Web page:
Identifying Missing Persons Through Legislation
New York state law requires county medical examiners to report identifying information on remains to NamUs.
NamUs is a national centralized repository and resource center for missing persons and unidentified decedent records. Visit
On any given day there are close to 100,000 active missing persons cases in the U.S., and an estimated 4,400 unidentified human remains are recovered every year. It can be an enormous challenge for law enforcement and medical examiners to identify these individuals and reunite them with their families.
To help address this challenge, New York State Governor Cuomo recently signed Bill A10278, which will amend the executive law, section 838, in relation to the identification of unknown dead and missing persons. Specifically it creates a requirement that, upon receipt of unidentified remains, all New York county medical examiners and coroners will be required to report identifying information of those remains to the National Missing and Unidentified Persons System, NamUs.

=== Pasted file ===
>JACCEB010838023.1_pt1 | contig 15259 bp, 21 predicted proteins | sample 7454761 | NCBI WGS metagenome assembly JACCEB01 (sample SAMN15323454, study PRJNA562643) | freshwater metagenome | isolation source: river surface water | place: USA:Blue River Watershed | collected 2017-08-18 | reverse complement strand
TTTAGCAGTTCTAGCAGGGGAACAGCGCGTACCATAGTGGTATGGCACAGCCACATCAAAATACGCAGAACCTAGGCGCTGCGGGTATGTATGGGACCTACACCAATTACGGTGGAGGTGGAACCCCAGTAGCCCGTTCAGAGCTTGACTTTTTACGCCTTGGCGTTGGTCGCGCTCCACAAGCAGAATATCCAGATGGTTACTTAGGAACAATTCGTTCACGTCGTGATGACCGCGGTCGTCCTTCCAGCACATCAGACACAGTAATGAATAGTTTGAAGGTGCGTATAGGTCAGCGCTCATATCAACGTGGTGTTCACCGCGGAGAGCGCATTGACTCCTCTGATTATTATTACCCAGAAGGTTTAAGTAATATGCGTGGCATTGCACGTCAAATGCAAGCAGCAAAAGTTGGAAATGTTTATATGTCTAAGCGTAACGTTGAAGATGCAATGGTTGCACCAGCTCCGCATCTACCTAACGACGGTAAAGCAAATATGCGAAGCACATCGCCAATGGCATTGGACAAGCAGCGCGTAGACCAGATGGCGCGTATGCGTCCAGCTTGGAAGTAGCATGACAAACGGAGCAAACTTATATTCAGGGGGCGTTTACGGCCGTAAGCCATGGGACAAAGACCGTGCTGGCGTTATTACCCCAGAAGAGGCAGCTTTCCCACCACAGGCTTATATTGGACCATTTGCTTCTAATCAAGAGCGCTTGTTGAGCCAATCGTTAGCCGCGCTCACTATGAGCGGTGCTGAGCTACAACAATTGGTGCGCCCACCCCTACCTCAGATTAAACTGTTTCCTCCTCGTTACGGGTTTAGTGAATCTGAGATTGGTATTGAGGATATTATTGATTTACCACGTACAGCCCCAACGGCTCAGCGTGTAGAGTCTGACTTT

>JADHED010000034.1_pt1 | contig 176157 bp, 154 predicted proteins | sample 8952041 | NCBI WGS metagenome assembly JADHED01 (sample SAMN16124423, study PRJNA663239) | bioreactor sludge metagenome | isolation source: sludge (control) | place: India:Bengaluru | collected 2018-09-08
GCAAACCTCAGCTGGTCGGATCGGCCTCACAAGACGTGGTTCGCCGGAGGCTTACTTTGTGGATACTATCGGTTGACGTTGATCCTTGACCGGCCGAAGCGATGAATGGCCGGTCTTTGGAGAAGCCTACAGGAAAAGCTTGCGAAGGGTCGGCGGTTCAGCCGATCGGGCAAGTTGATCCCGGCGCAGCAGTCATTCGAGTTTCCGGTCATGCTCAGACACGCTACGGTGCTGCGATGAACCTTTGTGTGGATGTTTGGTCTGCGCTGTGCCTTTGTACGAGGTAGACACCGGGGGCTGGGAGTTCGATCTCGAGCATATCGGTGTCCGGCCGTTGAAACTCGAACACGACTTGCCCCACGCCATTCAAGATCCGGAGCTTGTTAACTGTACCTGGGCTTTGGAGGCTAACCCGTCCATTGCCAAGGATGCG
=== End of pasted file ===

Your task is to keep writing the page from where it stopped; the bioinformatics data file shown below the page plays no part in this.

Created and supported by the National Institute of Justice — the research, development and evaluation agency of the United States Department of Justice — NamUs is a national centralized repository and resource center for missing persons and unidentified decedent records. NamUs is a free online system that can be searched by medical examiners, coroners, law enforcement officials, and the general public from all over the country in hopes of resolving these cases. By hosting unidentified remains and missing persons reports from any of the 17,000 U.S. law enforcement agencies in one place, NamUs allows the reports to be searched and more easily matched.
While California and Connecticut have also passed legislation, which directly or indirectly support the use of NamUs, New York is the first state to legislate a mandated use of the system. This legislation also furthers the mission of NamUs to continue to improve the quantity and quality of — and access to — data on missing persons and unidentified human remains. As more profiles are added to NamUs, the probability that remains will be identified will increase and more families will find closure.
Read the complete text of the law (pdf, 1 page).
Learn more about missing persons cases in the
NIJ Journal article
Solving Missing Persons Cases.
Date Created: August 2, 2016